; suborder Ceratomorpha, superfamily Rhinoceratoidea)
A family that includes the rhinoceroses and their fossil relatives. They were derived from the Hyracodontidae (‘running rhinoceroses’) in the Eocene and were prominent in the Oligocene, producing a variety of different types. They are characterized by the molarization of the premolars, the enlargement of the first upper and second lower incisors as cutting teeth (subsequently lost in some lines) and the consequent development of a pointed lip and narrow muzzle, and a simple last upper molar. The skeleton is similar to that of elephants, having vertebrae with long neural spines and many ribs so the spine and ribs together form a weight-bearing ‘girder’ resting on the fore limbs and counterbalanced by the weight of the head. All later rhinoceroses have three digits on each limb, but early forms had four. Probably early forms were hornless. While all rhinoceroses tended to large size, some aberrant forms became very large indeed. Paraceratherium (formerly Baluchitherium), a hornless form which lived in Asia during the Oligocene, was about 5.5 m tall at the shoulder, had a long neck and a skull about 1.2 m long, and must have weighed about 20 tonnes, making it the largest land mammal ever to have lived. Elasmotherium, which may have possessed a very large horn, was also a large form which lived on the Eurasian plains during the Pleistocene. Coelodonta was the woolly rhinoceros which lived during the Pleistocene. Today there are four genera, and five species: Rhinoceros unicornis, the one-horned Indian form; R. sondaicus, the related Javan species (now very rare); Dicerorhinus sumatrensis, the rare two-horned Sumatran form; and the African rhinoceroses Diceros bicornis (black) and Ceratotherium simum (white).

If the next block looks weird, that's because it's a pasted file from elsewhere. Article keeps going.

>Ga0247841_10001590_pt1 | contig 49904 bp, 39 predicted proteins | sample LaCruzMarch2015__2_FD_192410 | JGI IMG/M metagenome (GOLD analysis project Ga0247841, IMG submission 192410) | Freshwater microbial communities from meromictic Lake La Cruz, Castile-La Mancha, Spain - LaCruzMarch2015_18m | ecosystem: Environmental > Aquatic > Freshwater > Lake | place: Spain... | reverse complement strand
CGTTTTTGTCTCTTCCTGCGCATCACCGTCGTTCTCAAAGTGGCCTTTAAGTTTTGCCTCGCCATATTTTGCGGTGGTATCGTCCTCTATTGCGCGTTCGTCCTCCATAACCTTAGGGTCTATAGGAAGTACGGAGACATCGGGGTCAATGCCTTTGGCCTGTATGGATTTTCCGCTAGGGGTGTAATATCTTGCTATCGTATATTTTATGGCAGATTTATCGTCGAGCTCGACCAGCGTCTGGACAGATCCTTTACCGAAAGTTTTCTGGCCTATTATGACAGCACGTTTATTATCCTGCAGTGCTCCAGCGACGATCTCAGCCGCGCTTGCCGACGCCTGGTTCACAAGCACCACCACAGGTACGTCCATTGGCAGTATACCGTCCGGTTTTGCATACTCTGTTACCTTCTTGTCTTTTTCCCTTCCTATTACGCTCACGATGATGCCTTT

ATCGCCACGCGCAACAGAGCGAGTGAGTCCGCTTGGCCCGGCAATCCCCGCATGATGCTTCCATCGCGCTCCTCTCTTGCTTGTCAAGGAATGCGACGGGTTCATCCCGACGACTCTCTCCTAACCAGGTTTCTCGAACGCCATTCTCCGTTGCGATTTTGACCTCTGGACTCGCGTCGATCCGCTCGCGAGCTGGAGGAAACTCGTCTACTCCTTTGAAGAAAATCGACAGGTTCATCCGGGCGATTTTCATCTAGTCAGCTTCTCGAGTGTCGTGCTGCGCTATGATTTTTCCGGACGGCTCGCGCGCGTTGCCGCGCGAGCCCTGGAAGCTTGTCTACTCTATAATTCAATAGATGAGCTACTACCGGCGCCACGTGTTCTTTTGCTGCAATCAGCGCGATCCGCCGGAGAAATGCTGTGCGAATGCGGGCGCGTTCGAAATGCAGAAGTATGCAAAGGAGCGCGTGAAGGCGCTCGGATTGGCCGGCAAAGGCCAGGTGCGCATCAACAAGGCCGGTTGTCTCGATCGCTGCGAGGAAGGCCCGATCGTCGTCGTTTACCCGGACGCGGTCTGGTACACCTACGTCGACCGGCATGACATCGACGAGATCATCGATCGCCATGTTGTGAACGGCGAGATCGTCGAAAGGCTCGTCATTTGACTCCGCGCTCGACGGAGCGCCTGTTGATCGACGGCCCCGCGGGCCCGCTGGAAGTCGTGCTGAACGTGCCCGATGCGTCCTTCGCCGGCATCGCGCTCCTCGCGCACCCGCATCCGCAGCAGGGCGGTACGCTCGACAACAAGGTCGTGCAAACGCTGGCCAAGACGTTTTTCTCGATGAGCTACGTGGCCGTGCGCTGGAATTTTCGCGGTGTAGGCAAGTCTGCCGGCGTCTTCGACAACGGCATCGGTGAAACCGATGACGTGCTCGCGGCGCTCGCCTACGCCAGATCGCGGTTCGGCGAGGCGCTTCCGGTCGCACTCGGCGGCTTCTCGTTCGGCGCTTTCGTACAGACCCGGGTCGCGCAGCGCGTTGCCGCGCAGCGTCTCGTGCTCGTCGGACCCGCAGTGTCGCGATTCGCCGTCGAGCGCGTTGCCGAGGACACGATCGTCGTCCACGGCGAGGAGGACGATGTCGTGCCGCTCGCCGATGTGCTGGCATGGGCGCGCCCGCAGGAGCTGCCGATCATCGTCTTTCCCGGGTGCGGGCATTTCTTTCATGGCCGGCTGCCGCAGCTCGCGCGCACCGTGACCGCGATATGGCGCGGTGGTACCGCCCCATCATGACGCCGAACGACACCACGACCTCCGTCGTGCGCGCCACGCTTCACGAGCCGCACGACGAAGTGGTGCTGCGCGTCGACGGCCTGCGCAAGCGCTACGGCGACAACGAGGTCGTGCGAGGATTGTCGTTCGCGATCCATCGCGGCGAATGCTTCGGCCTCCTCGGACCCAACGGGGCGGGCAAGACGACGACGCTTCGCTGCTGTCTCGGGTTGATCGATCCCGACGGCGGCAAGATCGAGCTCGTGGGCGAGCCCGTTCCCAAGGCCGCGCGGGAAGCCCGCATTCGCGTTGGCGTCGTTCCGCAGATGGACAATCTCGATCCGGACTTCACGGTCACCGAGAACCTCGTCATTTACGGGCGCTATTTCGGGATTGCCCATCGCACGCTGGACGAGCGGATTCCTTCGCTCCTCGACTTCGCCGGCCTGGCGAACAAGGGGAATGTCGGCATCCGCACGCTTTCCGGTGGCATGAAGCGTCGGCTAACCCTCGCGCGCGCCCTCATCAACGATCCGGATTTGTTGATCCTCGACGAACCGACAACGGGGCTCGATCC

Subjects: Zoology and Animal Sciences.